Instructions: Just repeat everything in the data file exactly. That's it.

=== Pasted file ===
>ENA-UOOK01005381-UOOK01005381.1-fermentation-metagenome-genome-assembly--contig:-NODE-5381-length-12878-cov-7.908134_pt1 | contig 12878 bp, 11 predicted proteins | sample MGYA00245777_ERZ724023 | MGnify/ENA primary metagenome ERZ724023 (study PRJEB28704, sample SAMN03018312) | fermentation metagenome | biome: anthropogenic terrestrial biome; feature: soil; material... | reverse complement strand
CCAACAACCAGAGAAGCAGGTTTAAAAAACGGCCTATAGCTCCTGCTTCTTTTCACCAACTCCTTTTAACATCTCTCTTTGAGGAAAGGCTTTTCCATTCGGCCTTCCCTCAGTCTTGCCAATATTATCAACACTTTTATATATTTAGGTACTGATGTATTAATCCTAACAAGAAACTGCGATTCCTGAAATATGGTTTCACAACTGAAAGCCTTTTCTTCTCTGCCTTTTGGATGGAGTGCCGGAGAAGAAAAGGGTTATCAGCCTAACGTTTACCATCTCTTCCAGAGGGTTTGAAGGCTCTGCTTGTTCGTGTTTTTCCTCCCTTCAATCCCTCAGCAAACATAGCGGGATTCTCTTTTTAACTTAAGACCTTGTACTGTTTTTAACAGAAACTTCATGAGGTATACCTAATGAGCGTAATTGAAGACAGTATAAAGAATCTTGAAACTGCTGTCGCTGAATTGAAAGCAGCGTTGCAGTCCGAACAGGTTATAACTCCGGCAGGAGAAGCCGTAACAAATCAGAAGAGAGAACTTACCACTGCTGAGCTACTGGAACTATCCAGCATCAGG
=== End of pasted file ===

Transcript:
>ENA-UOOK01005381-UOOK01005381.1-fermentation-metagenome-genome-assembly--contig:-NODE-5381-length-12878-cov-7.908134_pt1 | contig 12878 bp, 11 predicted proteins | sample MGYA00245777_ERZ724023 | MGnify/ENA primary metagenome ERZ724023 (study PRJEB28704, sample SAMN03018312) | fermentation metagenome | biome: anthropogenic terrestrial biome; feature: soil; material... | reverse complement strand
CCAACAACCAGAGAAGCAGGTTTAAAAAACGGCCTATAGCTCCTGCTTCTTTTCACCAACTCCTTTTAACATCTCTCTTTGAGGAAAGGCTTTTCCATTCGGCCTTCCCTCAGTCTTGCCAATATTATCAACACTTTTATATATTTAGGTACTGATGTATTAATCCTAACAAGAAACTGCGATTCCTGAAATATGGTTTCACAACTGAAAGCCTTTTCTTCTCTGCCTTTTGGATGGAGTGCCGGAGAAGAAAAGGGTTATCAGCCTAACGTTTACCATCTCTTCCAGAGGGTTTGAAGGCTCTGCTTGTTCGTGTTTTTCCTCCCTTCAATCCCTCAGCAAACATAGCGGGATTCTCTTTTTAACTTAAGACCTTGTACTGTTTTTAACAGAAACTTCATGAGGTATACCTAATGAGCGTAATTGAAGACAGTATAAAGAATCTTGAAACTGCTGTCGCTGAATTGAAAGCAGCGTTGCAGTCCGAACAGGTTATAACTCCGGCAGGAGAAGCCGTAACAAATCAGAAGAGAGAACTTACCACTGCTGAGCTACTGGAACTATCCAGCATCAGG